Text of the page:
Mental-ill-health-at-workThe Norfolk & Suffolk Dementia Alliance launches ‘Learning Location’ to help individuals and organisations who provide care for people with dementia gain access to essential information and most appropriate training in a single place.

Norfolk & Suffolk Dementia Alliance announces a new free online resource to meet the challenge of delivering excellent care and support to people with dementia. The website called The Learning Location is open to individual carers, families, professional staff and organisations looking for relevant information, guides and training support. This initiative was developed as a result of the Prime Minister’s Challenge on Dementia, which was launched last year.

By 2030, there will be 15 million people over the age of 65 in the UK. After a century of advances in medical science, sanitation and nutrition, people today are living longer than ever before. One in three people over the age of 65 will develop Dementia.

Willie Cruickshank, Director at Norfolk & Suffolk Dementia Alliance, explains, “Recent reports have highlighted the challenges faced by those delivering care to people with dementia and we wanted to make the process of obtaining, sharing information and accessing the most appropriate learning resources far easier. Our website has been designed to not only assist carers, but also to help employers become more dementia aware by helping them to access to the right information in a user-friendly format. Unfortunately, as a result of widespread ignorance and misunderstanding, there is still a lot of stigma associated with dementia – and other mental health conditions. Dementia can happen to any of us and latest figures suggesting that, due to improvements in life expectancy, one in three of us will die with the condition. We have partnered with leading dementia training experts to provide innovative scenario based tools to inform and educate all of us about how to make life better for those people living with dementia. Developed locally this free tool has truly global relevance – and is certainly not just restricted to those living in Norfolk & Suffolk”.

The Learning Location service will support a wide range of communities by:

• Helping health and care professionals access the best training: Recognising that everybody’s learning needs are different, The Learning Location uses factors such as an individual’s place of work, experience level and previous qualifications to filter the most appropriate training for them. As well as signposting to high quality on-line learning resources, The Learning Location also suggests appropriate live face-to-face training opportunities provided by experts in the Further and Higher Education sectors.
• Signposting carers to the most appropriate training for them: Recognising that training is a vital part of the solution the Norfolk & Suffolk Dementia Alliance team has created a single point of contact for carers to access the best and most appropriate learning. It allows carers to meet ‘virtual characters’, enabling them to assess their competence and confidence. Removing the need to scour the internet for resources. The Learning Location also filters the most relevant learning for each carer’s specific role and experience level.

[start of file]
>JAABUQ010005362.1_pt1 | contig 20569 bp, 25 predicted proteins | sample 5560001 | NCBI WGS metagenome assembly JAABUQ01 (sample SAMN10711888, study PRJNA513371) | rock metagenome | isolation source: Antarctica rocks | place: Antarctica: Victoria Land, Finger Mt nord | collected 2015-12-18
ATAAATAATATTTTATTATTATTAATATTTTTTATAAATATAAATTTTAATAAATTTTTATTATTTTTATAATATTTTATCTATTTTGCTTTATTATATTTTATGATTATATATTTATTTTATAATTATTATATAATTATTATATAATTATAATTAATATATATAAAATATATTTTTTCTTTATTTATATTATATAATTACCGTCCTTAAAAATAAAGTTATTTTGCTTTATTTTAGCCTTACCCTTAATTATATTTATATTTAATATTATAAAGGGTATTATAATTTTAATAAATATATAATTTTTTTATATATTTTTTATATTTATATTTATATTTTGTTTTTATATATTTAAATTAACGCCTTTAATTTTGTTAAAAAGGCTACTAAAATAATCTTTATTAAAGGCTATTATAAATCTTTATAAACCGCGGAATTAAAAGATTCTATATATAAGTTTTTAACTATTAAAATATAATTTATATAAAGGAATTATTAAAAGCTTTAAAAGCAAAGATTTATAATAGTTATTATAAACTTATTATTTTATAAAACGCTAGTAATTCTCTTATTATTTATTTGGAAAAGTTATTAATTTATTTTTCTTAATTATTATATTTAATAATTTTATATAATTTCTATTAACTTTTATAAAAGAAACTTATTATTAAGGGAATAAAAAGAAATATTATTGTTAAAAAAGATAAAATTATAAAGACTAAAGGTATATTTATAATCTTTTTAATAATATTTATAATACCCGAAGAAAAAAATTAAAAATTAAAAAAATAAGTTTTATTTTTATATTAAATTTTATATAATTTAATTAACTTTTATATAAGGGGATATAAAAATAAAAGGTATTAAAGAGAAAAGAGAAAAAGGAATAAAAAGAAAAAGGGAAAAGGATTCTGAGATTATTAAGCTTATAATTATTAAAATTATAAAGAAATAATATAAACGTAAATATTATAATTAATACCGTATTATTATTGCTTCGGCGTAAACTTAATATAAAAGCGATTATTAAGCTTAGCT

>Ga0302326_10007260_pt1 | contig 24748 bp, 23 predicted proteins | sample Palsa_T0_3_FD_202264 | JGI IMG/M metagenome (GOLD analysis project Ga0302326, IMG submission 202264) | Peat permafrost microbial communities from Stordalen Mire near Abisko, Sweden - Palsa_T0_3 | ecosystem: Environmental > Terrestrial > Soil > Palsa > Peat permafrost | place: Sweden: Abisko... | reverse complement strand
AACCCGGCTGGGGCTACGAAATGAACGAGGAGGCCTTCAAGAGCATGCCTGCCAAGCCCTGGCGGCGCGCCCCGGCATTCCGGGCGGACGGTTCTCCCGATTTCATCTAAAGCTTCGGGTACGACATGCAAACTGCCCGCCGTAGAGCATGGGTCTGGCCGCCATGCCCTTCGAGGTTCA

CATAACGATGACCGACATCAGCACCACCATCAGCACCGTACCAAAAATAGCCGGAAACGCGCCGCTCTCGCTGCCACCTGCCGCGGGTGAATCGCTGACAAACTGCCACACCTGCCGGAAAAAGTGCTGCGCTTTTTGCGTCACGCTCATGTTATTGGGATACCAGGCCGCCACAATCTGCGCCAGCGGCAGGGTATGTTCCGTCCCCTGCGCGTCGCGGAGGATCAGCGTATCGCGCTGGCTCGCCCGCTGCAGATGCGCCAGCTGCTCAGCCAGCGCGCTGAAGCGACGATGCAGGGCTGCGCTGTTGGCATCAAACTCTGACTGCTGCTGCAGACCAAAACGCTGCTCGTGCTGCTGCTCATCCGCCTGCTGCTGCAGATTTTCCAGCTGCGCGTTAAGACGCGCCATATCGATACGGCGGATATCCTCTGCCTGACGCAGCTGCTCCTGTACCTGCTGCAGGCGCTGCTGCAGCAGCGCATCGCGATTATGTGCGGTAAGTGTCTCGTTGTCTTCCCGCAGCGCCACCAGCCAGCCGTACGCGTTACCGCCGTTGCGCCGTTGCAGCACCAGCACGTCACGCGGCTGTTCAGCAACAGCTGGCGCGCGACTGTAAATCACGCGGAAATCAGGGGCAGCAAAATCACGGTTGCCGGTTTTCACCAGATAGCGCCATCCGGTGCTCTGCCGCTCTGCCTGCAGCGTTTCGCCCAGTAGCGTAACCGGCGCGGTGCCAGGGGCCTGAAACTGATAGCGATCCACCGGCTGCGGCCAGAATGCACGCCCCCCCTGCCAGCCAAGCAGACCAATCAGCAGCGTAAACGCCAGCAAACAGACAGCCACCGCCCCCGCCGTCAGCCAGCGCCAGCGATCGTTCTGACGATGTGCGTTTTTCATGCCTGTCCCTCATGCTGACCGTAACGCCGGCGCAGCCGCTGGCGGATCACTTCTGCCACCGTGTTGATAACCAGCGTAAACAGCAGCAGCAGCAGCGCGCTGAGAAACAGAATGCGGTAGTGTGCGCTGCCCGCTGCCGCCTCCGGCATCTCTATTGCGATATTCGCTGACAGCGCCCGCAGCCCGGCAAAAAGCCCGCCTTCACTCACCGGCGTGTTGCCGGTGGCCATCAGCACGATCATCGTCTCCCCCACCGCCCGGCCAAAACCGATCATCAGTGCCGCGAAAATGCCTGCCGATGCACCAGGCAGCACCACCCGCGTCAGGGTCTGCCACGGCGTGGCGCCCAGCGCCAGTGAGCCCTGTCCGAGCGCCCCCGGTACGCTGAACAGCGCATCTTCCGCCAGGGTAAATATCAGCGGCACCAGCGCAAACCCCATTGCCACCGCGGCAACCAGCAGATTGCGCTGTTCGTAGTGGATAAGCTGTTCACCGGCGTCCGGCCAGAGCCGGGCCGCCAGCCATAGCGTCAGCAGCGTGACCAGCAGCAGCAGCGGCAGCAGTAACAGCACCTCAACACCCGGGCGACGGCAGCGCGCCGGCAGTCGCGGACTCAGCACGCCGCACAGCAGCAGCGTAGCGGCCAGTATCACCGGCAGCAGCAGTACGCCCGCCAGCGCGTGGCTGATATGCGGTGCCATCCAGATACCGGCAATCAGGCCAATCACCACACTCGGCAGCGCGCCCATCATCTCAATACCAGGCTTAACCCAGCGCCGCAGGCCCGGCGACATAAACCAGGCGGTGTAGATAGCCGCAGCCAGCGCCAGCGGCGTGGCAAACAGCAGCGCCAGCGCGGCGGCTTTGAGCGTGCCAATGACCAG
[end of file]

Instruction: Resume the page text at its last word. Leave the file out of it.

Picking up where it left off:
• Raising Dementia awareness in the business community: To address the alarming lack of dementia awareness in the business community a number of virtual scenarios have been sensitively produced to tackle workplace issues. Interactive experiential learning tools provide real life guidance for everyone, in the workplace, shops and the high street. Using practical examples, scenario techniques with visual aids enhances the overall experience and understanding of people living with dementia. To watch a sample clip visit

In March 2012, Prime Minister, David Cameron pledged to deliver major improvements in dementia care and research has highlighted the enormous problem facing the UK. 670,000 people with dementia live in England and that figure is expected to double in the next 30 years. Yet only 40 per cent of people with dementia receive a formal diagnosis and, according to the Alzheimer’s Society, two-thirds of all people with dementia are cared for in the community.

Leading actor Martin Shaw draws on his own personal experience to explain the need for this single point of contact and vital access to training and learning resources in Dementia Care, “My mother died with Alzheimer’s – and this type of resource would have provided my family with much needed support. There is a real need for a centralized pool of information, training and learning resources in Dementia Care. What’s reassuring it that the tools available on The Learning Location have been developed by experts to give guidance and confidence for those trying to support friends, family or colleagues living with Dementia.”

Cruickshank adds, “A recent Alzheimer’s Society report revealed that 80 percent of people living in residential and nursing care homes have dementia; however, the vast majority of people with dementia live in the community. 60 percent are without a formal clinical diagnosis, but due to their cognitive decline, functioning in a society that is ‘dementia unaware’ is extremely challenging and very stressful for those affected by it. Consequently, more needs to be done to enable carers to look after a loved one with dementia and address the widespread lack of dementia awareness in the community. Today’s announcement looks to inform, educate and support a Dementia friendly community.”

For further information, please visit or follow us on Twitter @NandSDementia.